Alderville

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Alderville chief recalls government’s record as National Day for Truth and Reconciliation approaches

Alderville residential schools

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On September 30, the federal government set aside the day for Canadians to reflect on a travesty of residential schools. It is a statutory holiday officially called the National Day for Truth and Reconciliation. The government approved it in August. You may recognize the date. September 30 was Orange Shirt Day. Continue Reading →

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Newly elected band council focuses on finances, environment, and residential schools, says chief

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Earlier this month, the Alderville First Nation held its band council election. Chief Dave Mowat was re-elected for a second term. The pandemic weighed heavily on this election. But coming out of it, the council has lots on its plate, including economic development, a cannabis bylaw, and its ongoing environmental agenda. Also top of mind are residential schools. Continue Reading →

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Alderville historian offers insight into the discovery of 215 children’s bodies in Kamloops

 

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The full interview with bonus material:

The recent discovery of the bodies of 215 Indigenous school children on the site of a residential school in Kamloops, British Columbia, impacted the residents of Alderville. A range of emotions was felt throughout the community, from heartache to grief, to anger. A march was quickly organized to bring people together. They walked from the health centre on Highway 45 towards the war monument, near the band council’s office. Flags were lowered across the county and across the country. Continue Reading →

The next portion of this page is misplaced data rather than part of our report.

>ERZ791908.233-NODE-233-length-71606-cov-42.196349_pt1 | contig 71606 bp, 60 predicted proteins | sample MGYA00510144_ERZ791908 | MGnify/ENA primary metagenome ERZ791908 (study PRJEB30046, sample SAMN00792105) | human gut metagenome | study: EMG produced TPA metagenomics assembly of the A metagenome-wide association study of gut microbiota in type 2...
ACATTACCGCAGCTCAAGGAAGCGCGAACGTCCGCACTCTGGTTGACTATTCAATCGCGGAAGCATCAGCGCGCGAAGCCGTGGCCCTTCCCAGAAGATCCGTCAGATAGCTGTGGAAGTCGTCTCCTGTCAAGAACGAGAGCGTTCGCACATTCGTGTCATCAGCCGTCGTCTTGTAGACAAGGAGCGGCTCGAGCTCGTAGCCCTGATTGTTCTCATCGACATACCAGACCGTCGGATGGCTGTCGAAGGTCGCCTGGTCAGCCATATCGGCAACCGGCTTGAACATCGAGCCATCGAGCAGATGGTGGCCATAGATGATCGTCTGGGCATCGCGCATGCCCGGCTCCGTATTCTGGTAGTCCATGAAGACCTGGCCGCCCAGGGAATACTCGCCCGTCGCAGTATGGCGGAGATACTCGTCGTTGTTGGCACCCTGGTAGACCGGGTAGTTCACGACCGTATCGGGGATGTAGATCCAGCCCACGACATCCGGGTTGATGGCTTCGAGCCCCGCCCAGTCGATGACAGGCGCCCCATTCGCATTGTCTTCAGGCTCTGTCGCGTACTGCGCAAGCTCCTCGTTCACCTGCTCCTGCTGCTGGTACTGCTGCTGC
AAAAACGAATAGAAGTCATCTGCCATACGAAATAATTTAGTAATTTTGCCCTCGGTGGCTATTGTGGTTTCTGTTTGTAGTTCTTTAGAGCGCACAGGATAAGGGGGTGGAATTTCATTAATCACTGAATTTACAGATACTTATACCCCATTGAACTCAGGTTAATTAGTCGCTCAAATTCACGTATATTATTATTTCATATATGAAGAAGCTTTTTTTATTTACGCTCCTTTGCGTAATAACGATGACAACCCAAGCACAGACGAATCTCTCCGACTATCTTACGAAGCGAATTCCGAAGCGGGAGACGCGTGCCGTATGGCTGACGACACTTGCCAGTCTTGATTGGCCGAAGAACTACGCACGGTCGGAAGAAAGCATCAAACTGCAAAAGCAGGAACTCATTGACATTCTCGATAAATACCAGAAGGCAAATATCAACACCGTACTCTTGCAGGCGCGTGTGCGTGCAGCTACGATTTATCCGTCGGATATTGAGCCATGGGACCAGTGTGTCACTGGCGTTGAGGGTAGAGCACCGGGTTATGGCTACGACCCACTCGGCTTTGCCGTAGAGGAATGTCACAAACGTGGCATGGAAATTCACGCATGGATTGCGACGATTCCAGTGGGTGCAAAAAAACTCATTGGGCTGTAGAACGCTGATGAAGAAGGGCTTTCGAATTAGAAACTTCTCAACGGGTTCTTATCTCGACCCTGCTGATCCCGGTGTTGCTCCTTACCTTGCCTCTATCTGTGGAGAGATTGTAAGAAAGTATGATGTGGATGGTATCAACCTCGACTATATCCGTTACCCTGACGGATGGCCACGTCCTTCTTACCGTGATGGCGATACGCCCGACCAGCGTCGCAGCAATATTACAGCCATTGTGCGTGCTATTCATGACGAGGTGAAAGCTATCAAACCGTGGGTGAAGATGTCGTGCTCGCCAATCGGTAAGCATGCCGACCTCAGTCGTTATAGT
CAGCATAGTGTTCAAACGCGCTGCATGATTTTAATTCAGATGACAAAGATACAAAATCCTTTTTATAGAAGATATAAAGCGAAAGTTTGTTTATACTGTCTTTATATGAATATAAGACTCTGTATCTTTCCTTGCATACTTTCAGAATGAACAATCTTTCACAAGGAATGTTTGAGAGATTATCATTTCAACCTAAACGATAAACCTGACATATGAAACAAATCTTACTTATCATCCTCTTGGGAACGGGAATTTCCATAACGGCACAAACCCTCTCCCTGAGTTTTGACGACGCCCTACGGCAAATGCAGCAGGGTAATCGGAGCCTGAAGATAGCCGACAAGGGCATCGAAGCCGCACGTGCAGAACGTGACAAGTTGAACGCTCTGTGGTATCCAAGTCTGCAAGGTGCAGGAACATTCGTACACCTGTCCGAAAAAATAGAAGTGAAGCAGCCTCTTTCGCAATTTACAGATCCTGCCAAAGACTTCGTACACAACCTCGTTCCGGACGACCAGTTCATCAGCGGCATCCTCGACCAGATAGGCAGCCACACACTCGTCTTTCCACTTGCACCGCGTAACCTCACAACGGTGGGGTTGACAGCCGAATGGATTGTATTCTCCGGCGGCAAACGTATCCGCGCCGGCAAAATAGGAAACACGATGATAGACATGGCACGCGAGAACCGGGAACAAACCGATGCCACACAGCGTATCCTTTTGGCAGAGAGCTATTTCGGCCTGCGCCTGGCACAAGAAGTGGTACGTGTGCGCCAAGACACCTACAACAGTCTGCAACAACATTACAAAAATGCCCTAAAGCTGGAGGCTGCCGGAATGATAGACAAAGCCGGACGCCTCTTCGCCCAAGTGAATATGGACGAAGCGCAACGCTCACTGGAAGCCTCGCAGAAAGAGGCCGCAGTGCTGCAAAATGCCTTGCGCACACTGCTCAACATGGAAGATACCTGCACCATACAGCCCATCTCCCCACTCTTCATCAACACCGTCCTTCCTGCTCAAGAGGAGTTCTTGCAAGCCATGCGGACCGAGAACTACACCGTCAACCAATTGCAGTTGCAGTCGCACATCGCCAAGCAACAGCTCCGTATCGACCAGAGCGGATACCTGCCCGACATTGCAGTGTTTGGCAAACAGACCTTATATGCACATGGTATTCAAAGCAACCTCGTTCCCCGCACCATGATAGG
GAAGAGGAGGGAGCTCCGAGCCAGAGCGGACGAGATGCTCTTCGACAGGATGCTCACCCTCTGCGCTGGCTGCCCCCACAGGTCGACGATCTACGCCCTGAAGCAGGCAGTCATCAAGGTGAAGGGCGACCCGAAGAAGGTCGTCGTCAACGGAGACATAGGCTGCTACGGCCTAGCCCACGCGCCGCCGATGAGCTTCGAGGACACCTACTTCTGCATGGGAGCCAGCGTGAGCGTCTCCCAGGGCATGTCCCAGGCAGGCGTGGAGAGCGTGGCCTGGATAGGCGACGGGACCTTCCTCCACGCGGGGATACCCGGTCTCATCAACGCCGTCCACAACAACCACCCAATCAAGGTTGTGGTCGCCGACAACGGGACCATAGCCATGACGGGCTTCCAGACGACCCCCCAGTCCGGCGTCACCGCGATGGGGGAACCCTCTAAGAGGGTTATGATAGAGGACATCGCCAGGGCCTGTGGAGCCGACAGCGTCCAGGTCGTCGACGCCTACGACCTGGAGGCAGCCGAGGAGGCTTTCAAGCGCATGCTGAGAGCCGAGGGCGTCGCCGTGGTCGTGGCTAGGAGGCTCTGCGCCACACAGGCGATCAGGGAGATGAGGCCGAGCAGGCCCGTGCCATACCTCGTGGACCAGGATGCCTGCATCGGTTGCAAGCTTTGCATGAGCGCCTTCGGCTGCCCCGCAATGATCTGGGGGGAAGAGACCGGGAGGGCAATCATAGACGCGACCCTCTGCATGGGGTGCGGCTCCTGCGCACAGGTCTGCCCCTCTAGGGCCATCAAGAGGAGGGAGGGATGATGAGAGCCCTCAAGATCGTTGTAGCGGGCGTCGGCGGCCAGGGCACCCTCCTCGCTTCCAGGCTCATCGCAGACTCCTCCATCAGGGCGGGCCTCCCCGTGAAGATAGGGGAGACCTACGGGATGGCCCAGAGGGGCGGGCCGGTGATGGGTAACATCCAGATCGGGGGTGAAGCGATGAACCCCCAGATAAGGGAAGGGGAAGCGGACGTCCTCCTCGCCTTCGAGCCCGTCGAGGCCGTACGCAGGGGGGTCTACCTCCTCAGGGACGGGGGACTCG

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Impact of residential schools on generations of children felt in Alderville, says Chief Dave Mowat

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Full interview with bonus material:

Sitting on the Second Line Road, just a short drive east of the Alderville Memorial on County Road 45, is a white, long building next to a very old United Church. The elongated building stretching back from the road is home to the administration offices of the Alderville First Nation. But before that, it was a Day School for the local Indigenous community. Prior to that, it was an industrial school dating back to 1838 when the government of Upper Canada decided it wanted to train boys from Indigenous communities. They took these children from their families in Alderville, Mud Lake, and Lake Scugog to turn them into tradespeople. Continue Reading →

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